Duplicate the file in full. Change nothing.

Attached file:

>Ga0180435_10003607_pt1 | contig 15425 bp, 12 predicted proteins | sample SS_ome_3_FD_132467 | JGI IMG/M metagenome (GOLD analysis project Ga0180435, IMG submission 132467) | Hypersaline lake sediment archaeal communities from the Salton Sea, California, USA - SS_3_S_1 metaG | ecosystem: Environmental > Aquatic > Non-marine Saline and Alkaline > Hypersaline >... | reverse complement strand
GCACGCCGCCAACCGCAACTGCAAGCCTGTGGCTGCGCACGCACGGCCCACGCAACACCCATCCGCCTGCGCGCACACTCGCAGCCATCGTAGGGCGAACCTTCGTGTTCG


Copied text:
>Ga0180435_10003607_pt1 | contig 15425 bp, 12 predicted proteins | sample SS_ome_3_FD_132467 | JGI IMG/M metagenome (GOLD analysis project Ga0180435, IMG submission 132467) | Hypersaline lake sediment archaeal communities from the Salton Sea, California, USA - SS_3_S_1 metaG | ecosystem: Environmental > Aquatic > Non-marine Saline and Alkaline > Hypersaline >... | reverse complement strand
GCACGCCGCCAACCGCAACTGCAAGCCTGTGGCTGCGCACGCACGGCCCACGCAACACCCATCCGCCTGCGCGCACACTCGCAGCCATCGTAGGGCGAACCTTCGTGTTCG